During recon, I spun up a quick server and gave the URL to the bot to check out. When they made the request, I inspected the headers:


I don’t typically see the referer header in many requests, because there are inherent security concerns with using it. Out of curiosity I tried to access the referer site myself, and unintentionally got the flag that way.


The key is in the response headers I recieved after visiting the domain. Their referrer-policy header was set to no-referer, which is a mispelling of no-referrer. Confusingly, the referer request header is misspelled - which is a different story. When the admin bot begins to fire a request to a URL we specify, its domain’s referrer-policy will be set to unsafe-url since no-referer technically doesn’t match any of its options. Therefore, the referer request header is added to the bot’s GET request to our URL.

Although unintended, still a good discussion on the security of referrer headers. Looking at the flag also validated my suspicions of this challenge’s intended solution requiring XS-leaks.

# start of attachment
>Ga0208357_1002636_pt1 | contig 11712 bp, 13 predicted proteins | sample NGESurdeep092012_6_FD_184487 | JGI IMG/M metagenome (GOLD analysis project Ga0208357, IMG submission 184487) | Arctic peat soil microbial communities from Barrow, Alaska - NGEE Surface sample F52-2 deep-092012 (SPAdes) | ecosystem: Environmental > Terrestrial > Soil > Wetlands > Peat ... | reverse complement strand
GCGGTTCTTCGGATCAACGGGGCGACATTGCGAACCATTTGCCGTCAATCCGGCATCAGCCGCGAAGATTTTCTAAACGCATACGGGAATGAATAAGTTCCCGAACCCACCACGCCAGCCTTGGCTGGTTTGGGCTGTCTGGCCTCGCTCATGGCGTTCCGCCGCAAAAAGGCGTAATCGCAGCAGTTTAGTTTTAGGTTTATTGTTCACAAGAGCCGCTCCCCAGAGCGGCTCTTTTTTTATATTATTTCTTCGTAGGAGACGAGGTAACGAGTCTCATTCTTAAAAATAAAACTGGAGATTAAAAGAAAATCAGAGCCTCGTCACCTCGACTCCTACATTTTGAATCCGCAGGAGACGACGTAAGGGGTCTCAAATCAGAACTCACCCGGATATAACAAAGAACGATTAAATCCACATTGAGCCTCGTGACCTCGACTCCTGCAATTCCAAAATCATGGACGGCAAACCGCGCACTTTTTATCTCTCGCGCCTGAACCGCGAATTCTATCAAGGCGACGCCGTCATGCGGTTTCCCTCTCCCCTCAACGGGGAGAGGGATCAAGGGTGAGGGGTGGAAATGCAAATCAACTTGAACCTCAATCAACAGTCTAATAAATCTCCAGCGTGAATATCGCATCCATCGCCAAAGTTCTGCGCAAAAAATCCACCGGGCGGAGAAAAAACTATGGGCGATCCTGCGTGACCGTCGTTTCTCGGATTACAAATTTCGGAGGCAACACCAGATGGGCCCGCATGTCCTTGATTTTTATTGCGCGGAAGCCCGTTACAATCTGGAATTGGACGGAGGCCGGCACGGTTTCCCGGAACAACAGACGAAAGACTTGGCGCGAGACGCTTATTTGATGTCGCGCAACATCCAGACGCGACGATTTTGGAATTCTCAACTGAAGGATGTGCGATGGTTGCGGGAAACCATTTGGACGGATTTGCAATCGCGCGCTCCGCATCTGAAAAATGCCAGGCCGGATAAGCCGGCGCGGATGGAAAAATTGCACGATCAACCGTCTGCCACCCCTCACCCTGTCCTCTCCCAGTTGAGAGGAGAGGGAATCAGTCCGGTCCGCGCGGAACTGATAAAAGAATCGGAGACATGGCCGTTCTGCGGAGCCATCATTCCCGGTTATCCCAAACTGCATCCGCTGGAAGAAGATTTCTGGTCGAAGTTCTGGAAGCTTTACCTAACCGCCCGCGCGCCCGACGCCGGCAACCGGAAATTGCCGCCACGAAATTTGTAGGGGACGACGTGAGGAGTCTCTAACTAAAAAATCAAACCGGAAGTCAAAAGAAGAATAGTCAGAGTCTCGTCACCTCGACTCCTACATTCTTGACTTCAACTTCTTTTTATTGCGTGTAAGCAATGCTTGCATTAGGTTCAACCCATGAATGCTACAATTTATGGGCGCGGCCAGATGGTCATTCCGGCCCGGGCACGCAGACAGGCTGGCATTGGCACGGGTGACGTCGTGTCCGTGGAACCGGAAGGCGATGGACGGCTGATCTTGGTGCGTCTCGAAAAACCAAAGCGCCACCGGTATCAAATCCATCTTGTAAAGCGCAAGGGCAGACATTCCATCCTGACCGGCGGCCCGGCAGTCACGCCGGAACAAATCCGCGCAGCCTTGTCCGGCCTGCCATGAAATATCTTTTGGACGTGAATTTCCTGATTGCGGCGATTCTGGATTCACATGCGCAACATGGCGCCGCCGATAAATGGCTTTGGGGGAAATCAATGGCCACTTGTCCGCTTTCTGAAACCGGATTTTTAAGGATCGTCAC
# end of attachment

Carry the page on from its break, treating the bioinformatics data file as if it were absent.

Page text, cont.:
I was primarily focused on this challenge. We see some interesting PHP code right away upon visiting it:

$nonce = random_bytes(8);

    header('X-Content-Type-Options: nosniff');
    header('X-Frame-Options: DENY');
    header('Content-type: text/html; charset=UTF-8');
    echo $flag;
     echo "You are not an admin!";

for($i=0; $i<10; $i++){
        $_nonce = hash($_GET['alg'], $nonce);
            $nonce = $_nonce;
    $nonce = md5($nonce);

if(isset($_GET['user']) && strlen($_GET['user']) <= 23) {